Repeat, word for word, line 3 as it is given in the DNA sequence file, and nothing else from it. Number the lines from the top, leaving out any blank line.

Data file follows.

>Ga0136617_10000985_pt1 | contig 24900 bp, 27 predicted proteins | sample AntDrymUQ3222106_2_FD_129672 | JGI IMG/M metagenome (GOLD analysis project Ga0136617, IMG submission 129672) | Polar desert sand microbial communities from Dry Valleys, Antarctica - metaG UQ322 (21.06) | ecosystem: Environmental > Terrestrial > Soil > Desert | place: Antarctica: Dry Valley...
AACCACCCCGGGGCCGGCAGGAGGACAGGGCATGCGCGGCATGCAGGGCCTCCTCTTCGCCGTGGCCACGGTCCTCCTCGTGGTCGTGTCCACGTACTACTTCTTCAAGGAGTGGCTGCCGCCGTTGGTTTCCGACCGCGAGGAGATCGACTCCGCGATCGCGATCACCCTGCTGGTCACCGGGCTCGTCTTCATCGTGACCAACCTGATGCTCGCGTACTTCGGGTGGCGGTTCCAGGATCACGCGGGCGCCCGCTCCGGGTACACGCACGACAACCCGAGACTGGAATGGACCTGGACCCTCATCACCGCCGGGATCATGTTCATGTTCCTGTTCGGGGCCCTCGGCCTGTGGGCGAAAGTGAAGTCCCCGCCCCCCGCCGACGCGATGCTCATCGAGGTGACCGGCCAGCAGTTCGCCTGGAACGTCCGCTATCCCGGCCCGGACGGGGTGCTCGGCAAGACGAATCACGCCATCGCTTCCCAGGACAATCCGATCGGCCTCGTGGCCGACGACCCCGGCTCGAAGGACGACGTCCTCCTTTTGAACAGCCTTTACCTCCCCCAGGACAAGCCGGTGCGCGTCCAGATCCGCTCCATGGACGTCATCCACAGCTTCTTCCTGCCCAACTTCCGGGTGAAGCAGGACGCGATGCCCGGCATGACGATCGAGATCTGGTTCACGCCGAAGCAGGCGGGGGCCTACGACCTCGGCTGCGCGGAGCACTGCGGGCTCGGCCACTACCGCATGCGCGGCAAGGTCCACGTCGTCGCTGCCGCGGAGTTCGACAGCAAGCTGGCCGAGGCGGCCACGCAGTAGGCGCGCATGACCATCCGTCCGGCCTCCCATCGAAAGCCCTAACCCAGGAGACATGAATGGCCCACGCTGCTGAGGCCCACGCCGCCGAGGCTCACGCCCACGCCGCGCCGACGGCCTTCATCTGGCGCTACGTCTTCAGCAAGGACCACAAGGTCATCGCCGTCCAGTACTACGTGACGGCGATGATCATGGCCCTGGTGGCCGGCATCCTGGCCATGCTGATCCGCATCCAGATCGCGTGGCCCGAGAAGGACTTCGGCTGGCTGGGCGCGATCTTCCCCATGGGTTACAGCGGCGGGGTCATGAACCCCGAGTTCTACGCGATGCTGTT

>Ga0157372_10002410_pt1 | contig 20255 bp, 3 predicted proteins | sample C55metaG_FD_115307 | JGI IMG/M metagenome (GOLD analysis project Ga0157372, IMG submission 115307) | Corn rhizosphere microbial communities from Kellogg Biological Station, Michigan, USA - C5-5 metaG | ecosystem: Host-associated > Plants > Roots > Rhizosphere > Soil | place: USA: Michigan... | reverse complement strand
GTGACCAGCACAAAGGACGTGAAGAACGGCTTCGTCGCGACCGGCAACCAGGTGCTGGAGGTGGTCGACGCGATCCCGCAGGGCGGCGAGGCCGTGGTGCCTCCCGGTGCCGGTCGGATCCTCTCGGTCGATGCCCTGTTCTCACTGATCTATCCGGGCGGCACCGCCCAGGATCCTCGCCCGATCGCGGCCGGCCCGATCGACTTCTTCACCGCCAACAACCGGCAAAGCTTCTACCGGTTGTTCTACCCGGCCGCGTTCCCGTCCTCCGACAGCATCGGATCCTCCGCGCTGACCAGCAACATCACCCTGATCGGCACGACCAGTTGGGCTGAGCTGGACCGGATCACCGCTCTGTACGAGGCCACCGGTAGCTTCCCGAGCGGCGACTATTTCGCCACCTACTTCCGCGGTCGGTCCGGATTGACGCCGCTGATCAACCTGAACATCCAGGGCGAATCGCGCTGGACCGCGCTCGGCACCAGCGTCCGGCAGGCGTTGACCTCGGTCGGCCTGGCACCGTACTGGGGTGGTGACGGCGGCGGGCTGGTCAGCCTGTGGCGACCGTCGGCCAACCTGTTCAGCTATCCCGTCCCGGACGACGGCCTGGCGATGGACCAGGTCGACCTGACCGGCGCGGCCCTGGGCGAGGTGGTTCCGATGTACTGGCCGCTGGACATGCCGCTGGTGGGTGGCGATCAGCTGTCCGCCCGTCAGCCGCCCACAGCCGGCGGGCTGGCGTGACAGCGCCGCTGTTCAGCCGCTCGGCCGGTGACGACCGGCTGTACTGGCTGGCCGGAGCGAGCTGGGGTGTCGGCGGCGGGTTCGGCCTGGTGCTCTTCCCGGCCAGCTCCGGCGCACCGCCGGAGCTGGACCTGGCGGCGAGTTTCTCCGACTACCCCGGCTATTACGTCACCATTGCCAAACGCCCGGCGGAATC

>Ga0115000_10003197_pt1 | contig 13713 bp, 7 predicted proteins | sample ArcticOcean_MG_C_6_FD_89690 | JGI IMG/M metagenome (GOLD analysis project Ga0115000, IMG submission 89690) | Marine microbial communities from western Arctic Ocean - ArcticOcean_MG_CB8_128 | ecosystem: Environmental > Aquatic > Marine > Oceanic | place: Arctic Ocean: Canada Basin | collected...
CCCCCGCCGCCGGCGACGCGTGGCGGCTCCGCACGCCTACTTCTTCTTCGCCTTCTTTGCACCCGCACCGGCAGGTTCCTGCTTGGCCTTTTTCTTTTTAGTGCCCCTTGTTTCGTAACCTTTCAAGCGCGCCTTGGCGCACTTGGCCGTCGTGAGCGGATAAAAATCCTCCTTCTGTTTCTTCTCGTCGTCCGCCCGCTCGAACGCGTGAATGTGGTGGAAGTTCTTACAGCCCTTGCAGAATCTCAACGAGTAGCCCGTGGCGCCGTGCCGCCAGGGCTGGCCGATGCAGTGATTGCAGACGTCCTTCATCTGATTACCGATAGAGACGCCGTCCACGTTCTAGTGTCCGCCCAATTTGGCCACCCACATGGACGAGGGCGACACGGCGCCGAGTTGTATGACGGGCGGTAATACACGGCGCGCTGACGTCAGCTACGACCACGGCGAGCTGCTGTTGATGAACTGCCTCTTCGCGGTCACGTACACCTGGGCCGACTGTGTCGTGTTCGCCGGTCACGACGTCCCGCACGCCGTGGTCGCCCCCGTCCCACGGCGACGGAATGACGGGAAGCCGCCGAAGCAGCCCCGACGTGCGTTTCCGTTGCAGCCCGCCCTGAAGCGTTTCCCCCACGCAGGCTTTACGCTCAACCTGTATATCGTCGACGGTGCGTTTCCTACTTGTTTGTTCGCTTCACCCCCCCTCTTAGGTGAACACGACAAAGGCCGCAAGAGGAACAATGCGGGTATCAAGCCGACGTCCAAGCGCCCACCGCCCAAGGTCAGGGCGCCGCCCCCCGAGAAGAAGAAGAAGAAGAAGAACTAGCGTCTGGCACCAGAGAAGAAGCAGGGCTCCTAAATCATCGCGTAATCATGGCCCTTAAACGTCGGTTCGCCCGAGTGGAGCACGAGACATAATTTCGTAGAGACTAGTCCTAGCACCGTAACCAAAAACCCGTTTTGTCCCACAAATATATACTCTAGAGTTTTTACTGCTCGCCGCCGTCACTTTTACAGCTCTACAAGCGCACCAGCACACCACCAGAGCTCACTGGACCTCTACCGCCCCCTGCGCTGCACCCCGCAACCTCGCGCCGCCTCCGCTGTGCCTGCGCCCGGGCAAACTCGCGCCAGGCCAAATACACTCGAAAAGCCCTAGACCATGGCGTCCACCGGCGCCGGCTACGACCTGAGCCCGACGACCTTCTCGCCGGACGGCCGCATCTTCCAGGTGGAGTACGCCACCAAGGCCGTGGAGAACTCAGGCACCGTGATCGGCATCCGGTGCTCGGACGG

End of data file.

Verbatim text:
>Ga0157372_10002410_pt1 | contig 20255 bp, 3 predicted proteins | sample C55metaG_FD_115307 | JGI IMG/M metagenome (GOLD analysis project Ga0157372, IMG submission 115307) | Corn rhizosphere microbial communities from Kellogg Biological Station, Michigan, USA - C5-5 metaG | ecosystem: Host-associated > Plants > Roots > Rhizosphere > Soil | place: USA: Michigan... | reverse complement strand